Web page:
The experience of having a child taken into care is a very traumatic, and we know that care experienced parents never want their children to be placed in care, even though this may be in the child’s best interests. We find interactions between care-leaver parents and social workers can be additionally heightened as these parents can be traumatised from their own experience of care. The parents can also feel judged by family and friends or their partner’s families. Care-leaver parents can sometimes struggle with the parental assessment options offered. While there are a variety of assessments used in Ireland, there are limited assessment options which keep parents and children together in supported situations. However, we have recently seen some examples of innovative practice where a vulnerable care leaver and their new-born were placed together in a foster–type placement.
Court processes are another daunting experience. For parents to have advocacy support in court, all parties involved in the case must agree as cases are held in-camera and judges make the final decision as to whether an advocate can be present. This can be intimidating for the care-leaver parent who may fear being in court without their Advocate’s support.
Parents experiences in the court space varies across the country due to the absence of dedicated family courts with a specialised judiciary, and we welcome Minister McEntee’s recent announcement of the long-awaited Family Justice Strategy and its vision for reform of the family justice system. The court sitting can also be difficult for care-leaver parents who have to be present at court until their case is called, and who must endure the lack of privacy in court buildings, including the lack of appropriate spaces for parents to read court reports and to speak to their solicitors. EPIC look forward to the establishment of the new family court complex at Hammond Lane which should rectify some of these issues.
In the court room, care-leaver parents can sometimes struggle to understand the interactions between the solicitors, those giving evidence and the directions of the judges in the case. EPIC has seen many examples of good practice whereby judges who recognise the vulnerability of the parents have made efforts to ensure they understand what is happening and are given opportunities to have their views heard, and practices that respect the dignity of the parent should be adopted by all professionals involved in the case.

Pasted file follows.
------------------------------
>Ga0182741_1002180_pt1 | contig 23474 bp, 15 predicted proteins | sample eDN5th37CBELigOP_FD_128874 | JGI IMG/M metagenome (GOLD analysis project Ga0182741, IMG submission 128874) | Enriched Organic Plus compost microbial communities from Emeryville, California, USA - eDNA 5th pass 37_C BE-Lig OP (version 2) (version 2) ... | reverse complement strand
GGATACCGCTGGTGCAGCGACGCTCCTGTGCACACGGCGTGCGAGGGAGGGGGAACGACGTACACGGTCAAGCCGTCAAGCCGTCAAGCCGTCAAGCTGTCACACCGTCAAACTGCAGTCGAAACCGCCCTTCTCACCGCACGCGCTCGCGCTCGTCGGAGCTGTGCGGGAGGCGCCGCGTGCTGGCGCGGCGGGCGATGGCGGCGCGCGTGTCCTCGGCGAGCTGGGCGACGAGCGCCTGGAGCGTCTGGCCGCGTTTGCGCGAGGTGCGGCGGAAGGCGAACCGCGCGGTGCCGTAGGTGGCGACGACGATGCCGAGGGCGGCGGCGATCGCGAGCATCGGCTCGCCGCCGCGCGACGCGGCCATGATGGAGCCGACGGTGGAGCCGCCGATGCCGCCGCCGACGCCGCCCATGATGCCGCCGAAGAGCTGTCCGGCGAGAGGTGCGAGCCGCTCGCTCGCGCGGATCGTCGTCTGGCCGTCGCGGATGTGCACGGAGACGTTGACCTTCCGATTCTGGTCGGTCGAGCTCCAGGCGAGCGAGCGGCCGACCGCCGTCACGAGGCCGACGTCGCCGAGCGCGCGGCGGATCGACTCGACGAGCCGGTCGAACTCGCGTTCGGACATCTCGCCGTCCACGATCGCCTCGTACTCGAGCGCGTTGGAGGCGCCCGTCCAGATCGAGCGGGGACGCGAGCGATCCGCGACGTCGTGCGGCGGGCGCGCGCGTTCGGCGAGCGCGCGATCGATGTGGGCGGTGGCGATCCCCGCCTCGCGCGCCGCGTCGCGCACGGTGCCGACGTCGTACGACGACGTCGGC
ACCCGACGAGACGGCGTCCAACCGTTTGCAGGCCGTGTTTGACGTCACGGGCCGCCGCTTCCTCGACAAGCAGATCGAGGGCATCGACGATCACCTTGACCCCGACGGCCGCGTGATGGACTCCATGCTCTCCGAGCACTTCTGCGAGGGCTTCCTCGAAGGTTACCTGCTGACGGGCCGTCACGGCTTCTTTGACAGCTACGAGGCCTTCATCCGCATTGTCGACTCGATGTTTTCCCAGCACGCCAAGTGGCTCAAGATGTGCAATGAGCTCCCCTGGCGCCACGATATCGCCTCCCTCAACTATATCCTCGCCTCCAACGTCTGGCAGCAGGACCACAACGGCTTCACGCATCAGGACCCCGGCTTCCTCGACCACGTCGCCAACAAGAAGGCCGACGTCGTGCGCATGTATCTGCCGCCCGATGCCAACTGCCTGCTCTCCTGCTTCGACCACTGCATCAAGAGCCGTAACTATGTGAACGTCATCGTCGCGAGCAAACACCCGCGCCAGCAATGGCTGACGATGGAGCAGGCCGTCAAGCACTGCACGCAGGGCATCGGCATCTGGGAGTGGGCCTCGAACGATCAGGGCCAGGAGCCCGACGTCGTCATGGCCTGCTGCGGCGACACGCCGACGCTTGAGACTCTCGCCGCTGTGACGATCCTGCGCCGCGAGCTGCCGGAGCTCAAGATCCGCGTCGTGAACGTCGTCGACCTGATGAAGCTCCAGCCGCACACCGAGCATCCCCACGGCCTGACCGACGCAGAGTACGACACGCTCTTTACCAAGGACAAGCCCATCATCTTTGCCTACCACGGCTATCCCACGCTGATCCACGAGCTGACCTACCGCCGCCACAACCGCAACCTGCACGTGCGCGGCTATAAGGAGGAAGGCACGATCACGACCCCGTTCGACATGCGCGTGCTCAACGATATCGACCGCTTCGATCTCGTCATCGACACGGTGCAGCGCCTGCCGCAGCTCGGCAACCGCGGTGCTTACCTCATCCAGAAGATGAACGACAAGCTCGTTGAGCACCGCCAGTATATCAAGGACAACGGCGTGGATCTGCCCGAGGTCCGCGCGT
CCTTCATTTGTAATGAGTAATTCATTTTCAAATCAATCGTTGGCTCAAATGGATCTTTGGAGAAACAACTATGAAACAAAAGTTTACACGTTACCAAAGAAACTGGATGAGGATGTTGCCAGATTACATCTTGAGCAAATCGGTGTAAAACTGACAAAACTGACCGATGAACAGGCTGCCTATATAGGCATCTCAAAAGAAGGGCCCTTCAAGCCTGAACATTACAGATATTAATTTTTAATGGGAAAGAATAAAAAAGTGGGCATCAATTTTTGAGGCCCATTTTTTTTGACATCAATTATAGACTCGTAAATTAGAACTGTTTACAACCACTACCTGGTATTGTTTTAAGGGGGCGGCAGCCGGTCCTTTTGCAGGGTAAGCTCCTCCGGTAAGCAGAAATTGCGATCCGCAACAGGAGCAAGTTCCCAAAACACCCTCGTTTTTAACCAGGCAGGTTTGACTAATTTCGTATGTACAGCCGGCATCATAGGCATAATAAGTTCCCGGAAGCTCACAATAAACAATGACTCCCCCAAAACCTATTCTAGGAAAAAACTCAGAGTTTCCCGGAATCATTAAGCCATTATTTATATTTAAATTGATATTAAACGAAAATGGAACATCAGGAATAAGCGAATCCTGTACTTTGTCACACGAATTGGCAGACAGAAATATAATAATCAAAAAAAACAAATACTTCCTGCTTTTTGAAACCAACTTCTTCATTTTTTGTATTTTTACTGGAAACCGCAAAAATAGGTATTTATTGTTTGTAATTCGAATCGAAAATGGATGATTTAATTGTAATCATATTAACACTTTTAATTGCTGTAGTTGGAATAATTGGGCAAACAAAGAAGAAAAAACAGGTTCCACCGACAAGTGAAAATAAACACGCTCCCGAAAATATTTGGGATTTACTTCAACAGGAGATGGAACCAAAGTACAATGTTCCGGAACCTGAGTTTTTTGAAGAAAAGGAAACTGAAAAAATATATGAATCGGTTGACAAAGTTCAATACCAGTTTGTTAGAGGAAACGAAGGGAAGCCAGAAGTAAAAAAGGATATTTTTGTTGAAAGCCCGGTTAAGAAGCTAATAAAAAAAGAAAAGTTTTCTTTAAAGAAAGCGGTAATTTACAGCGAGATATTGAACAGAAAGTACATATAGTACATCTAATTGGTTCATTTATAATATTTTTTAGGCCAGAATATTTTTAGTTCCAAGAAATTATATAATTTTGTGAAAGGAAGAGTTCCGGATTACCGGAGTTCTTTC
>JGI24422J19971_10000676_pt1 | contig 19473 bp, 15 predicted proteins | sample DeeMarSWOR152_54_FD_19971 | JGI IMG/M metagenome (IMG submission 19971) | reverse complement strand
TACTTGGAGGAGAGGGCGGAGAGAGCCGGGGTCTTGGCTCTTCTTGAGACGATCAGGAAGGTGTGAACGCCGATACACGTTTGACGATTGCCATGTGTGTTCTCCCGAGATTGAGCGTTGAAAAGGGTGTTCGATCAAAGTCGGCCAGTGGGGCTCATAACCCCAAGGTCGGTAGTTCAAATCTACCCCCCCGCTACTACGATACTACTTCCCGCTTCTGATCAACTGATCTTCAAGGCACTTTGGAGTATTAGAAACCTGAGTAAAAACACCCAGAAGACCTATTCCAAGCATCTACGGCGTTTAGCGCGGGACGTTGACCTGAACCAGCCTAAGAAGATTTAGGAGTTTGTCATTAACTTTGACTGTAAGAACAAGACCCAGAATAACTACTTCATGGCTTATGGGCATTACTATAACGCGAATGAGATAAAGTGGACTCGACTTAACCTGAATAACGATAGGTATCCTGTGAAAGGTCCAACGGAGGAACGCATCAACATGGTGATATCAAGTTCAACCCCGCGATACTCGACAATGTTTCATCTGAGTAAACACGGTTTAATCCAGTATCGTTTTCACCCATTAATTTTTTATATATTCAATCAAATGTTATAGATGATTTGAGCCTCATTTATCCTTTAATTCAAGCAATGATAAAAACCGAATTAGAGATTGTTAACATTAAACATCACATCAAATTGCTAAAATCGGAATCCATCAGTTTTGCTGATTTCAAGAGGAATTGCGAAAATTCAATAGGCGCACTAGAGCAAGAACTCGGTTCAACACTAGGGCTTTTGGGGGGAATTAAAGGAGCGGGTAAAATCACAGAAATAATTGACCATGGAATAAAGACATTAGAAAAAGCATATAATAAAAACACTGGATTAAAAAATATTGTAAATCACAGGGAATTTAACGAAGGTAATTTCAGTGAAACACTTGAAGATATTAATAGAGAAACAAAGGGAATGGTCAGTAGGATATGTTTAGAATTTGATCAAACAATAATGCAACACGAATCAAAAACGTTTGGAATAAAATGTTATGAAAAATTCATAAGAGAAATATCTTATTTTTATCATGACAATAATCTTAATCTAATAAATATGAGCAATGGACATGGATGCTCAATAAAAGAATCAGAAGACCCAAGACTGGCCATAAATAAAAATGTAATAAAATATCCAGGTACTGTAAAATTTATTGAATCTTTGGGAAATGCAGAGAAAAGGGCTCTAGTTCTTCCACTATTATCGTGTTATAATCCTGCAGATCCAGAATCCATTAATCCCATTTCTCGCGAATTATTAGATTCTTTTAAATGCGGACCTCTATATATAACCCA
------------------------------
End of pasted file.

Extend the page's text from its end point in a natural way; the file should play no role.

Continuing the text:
Against this backdrop, EPIC believes there is a need for specific support on the following key areas:
- Ensuring parental understanding of the child protection and welfare system in Ireland, the associated processes and how to engage meaningfully with these.
- Guaranteeing parental understanding of the court system as it relates to child and family law, particularly in relation to the different types of Care Orders.
- Assisting parents to navigate the Court environment – building awareness of the different stakeholders’ engagement and the format of how cases are conducted.
- Understanding the information Tusla hold about parents and their families.
In conclusion, EPIC believes that the State has a particular duty to care-leaver parents by virtue of the fact these parents were themselves once children in care, and the state was acting in loco parentis for them. EPIC would like to see better recognition of care leaver parents, and to have this cohort prioritised for necessary supports and services. Collaboration between DCEDIY, and the Departments of Justice, Social Protection, Housing and Local Government, and Health are necessary if we are to break the inter-generational cycle which leads to young people leaving care and then having their own children taken into care. Early intervention and prevention work spearheaded by Tusla and the HSE is critical to lessen the cycle of care within these families.
We welcome the Barnardos Pilot Project on Support for Parents of Children in Care and we urge this Committee to monitor the progress of this project closely. We believe the findings should enable a clear assessment of the parental experience when children come into care, the range of approaches used across the country, and highlight good practice to promote consistency in approach and response to the needs of these parents. We must at all times remember that the rights and dignity of the parent must be observed when children come into care.
Thank you, and we look forward to the discussion.